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Having read the warnings about detonation and blown up rifles I was more than a little reluctant to experiment with fast burning propellants in rifle cartridges.

First I tried black powder loads. I simply put as much black powder as will fit in the casing with a 215 grain copper plated frontier bullet. The results were not satisfactory at all. Accuracy was inconsistent. Fowling excessive and the cleaning process after the shoot tedious. I’m not in the least surprised that the British army also gave up using black powder in favour of cordite in the Lee Metford.

After much research I decided to try 5gn of Somchem MS200 with a Dacron filler and a 175gn cast lead bullet that I made with a Lee C321-185 bullet mold. I don’t lube size the bullets but give them a coat of Lee liquid alox, that’s all.

The Dacron filler is essential to prevent detonation of the propellant which would lie spread out over the length of the cartridge case without it. The Dacron keeps the powder near the primer and also ensures consistency in the ignition of all the cartridges which promotes accuracy. The Dacron also keeps the hot gas away from the lead bullet making the use of gas checks redundant and keeps the cost down.

Dacron is the white filling that comes in pillows or Teddy bears. It is bought at cloth and material shops and does not cost much. Dacron is also used in some fish tank filters and can thus also be sourced from pet shops.

I use a Lee classic loader to reload for the .303 British. It is portable and produce accurate reloads. Because it only neck sizes the brass, it increases case life significantly. I try to avoid using the priming tool though, it does set off primers more frequently than I would like. Not really dangerous but unpleasant. The Lee hand priming tool works much more reliably.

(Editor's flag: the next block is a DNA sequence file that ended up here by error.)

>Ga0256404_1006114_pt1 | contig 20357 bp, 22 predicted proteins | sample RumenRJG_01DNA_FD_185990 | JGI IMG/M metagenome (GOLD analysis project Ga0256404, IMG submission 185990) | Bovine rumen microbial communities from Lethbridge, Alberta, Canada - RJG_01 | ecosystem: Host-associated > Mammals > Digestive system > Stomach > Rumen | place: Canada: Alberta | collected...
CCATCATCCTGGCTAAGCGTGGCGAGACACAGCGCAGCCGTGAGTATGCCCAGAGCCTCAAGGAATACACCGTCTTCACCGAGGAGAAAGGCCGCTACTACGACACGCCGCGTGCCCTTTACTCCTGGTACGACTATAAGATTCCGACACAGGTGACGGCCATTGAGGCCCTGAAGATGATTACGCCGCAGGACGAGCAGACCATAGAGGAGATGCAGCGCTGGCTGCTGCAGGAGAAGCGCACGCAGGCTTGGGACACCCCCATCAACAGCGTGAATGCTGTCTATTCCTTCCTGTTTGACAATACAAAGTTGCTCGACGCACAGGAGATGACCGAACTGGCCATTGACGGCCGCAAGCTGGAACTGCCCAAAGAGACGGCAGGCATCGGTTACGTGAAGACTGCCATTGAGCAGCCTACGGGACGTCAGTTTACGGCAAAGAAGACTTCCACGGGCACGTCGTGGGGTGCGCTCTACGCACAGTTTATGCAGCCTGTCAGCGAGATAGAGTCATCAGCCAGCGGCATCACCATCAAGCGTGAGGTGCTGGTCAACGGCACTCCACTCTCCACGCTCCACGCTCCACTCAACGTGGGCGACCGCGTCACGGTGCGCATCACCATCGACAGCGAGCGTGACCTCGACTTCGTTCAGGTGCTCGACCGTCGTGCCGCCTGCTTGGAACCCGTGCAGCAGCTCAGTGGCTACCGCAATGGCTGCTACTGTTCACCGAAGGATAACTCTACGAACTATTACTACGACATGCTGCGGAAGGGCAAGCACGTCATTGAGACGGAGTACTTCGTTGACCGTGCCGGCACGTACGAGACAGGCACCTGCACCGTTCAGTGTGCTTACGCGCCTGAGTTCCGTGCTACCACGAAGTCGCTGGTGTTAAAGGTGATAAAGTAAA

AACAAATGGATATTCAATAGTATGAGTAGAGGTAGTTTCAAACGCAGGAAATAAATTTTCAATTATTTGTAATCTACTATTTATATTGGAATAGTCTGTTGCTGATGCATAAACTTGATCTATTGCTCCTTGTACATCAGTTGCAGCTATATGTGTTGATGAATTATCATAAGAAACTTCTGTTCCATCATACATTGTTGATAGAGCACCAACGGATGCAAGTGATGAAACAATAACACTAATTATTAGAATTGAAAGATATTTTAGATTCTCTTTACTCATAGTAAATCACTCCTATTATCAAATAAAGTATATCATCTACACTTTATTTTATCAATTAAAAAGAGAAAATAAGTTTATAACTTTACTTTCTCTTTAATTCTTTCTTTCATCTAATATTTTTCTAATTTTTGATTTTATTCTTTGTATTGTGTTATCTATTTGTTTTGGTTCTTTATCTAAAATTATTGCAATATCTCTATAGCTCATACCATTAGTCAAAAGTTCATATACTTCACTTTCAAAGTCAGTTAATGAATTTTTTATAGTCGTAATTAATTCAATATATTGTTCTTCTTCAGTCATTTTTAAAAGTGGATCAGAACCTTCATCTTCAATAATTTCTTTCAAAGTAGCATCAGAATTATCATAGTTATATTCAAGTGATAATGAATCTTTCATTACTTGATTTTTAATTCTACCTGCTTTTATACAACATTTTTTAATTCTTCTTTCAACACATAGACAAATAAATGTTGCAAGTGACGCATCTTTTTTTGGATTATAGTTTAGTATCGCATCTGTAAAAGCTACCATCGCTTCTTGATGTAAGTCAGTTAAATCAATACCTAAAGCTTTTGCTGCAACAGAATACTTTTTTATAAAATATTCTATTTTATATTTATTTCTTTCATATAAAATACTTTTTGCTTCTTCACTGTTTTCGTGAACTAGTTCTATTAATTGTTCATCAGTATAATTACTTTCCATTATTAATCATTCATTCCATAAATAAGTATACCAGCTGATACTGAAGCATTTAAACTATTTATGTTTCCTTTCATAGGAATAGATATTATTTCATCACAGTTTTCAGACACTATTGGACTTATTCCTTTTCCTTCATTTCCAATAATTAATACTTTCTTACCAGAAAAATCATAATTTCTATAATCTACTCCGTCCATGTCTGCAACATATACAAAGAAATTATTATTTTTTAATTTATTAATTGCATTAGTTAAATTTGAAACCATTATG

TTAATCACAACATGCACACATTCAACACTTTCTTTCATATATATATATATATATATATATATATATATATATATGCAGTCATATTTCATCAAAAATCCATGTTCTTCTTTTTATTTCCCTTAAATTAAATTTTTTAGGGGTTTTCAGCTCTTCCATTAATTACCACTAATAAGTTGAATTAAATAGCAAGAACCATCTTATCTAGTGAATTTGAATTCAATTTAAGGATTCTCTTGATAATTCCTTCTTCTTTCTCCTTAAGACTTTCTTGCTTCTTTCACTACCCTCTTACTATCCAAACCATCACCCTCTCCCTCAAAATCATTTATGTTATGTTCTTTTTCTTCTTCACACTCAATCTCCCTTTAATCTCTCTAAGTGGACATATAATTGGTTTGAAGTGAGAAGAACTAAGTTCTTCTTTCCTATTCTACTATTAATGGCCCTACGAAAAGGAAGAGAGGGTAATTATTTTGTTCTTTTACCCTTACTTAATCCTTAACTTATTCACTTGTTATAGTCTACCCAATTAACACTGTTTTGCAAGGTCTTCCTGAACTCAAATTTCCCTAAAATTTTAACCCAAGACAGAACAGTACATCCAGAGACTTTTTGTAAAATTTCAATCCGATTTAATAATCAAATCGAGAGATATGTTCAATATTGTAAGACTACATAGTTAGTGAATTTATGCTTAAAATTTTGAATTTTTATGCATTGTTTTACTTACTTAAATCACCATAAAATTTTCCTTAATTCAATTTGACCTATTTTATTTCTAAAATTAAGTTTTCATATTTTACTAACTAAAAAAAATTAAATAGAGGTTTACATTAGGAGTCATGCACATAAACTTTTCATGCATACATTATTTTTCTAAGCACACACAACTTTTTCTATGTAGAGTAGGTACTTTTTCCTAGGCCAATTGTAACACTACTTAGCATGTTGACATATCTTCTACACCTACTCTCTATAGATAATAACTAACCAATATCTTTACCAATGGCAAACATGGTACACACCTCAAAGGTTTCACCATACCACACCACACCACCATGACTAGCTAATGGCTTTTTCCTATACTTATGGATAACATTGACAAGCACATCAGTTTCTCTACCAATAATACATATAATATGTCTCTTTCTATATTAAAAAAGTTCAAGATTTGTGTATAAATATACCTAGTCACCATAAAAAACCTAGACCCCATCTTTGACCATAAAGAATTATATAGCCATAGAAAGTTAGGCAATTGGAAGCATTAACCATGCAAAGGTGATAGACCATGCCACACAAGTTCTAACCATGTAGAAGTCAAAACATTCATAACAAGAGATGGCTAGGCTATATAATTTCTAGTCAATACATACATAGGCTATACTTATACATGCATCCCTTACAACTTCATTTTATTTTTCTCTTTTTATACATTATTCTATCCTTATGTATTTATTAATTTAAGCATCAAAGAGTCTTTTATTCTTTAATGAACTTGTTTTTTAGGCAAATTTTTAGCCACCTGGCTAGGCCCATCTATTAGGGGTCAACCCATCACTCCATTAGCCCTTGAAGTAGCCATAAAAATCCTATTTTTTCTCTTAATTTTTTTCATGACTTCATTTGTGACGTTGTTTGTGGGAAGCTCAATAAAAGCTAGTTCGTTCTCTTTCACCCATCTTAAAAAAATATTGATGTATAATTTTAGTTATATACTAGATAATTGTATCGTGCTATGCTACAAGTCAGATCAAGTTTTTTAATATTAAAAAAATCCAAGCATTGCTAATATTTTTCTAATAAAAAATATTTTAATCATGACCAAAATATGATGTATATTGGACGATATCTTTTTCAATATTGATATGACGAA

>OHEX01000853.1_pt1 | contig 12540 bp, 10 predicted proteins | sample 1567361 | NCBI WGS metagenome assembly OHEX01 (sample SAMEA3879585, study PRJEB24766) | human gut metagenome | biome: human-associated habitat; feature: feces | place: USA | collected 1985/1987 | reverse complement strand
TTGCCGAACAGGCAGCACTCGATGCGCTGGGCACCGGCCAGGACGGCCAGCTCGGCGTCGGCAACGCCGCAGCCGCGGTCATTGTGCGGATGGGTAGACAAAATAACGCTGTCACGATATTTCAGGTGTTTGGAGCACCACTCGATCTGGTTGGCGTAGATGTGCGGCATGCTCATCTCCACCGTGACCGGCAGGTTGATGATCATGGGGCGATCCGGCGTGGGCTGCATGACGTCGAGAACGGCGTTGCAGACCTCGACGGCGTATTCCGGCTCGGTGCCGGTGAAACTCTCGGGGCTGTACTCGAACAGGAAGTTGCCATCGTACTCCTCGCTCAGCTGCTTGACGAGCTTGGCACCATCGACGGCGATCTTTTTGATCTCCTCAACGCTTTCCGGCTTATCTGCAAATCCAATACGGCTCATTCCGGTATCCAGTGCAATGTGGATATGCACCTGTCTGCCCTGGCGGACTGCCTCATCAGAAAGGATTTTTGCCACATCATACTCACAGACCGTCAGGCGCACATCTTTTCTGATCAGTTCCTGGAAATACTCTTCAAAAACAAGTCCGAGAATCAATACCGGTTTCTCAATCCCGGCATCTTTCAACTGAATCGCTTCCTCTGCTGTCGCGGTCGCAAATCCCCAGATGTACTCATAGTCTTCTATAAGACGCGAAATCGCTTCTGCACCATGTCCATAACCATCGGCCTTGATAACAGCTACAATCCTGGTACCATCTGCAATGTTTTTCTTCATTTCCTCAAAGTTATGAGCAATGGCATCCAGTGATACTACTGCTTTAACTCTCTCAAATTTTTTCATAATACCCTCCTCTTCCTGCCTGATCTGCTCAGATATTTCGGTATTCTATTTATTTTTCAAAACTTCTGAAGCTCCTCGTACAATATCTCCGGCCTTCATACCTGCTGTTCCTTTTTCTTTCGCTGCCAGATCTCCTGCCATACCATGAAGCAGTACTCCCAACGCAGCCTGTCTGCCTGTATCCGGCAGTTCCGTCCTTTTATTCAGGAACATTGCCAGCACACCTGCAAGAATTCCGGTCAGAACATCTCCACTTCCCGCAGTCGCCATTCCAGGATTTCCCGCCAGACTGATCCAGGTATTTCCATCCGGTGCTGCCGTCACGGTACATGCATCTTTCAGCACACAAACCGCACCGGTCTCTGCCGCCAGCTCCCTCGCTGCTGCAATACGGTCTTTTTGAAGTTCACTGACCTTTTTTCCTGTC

The loads I tried are comparible to .38 special in performance but with the distinct benefit of being subsonic and with very low recoil. In fact the report from the shots are so soft that I do not need to wear ear plugs. It’s only a little louder than an air rifle, an angle grinder makes more noise than my .303 with these loads.

Shots from an off hand standing position, fired at 25 meters were remarkably accurate and consistent as seen in the photo above.

They would certainly be accurate enough and have sufficient knock down power to take small game at closer distances.

This load has put new life in Oupa’s old .303 sporter and I can shoot safely it at our suburban pistol range without waking up the neighborhood with loud bangs.



Very useful articles from Man MAGNUM magazine are found in the

May 2000 edition p. 27 “Reduced Rifle Loads” and 
December 1991 p. 61 “Plinking Loads for the .303”.

During a follow up shoot 2 weeks later with 4,5gn MS200 loads at 50m the results were also very satisfactory. With a bit of practise these results can definitely improve. Also consider that iron sights are being used.


Range 50m with sights set at 300 yards


That target is awfully small at 50 meters. One should perhaps also consider 50m the maximum effective range of these loads.


Near original BSA sporter model 4b complete with original French walnut stock.


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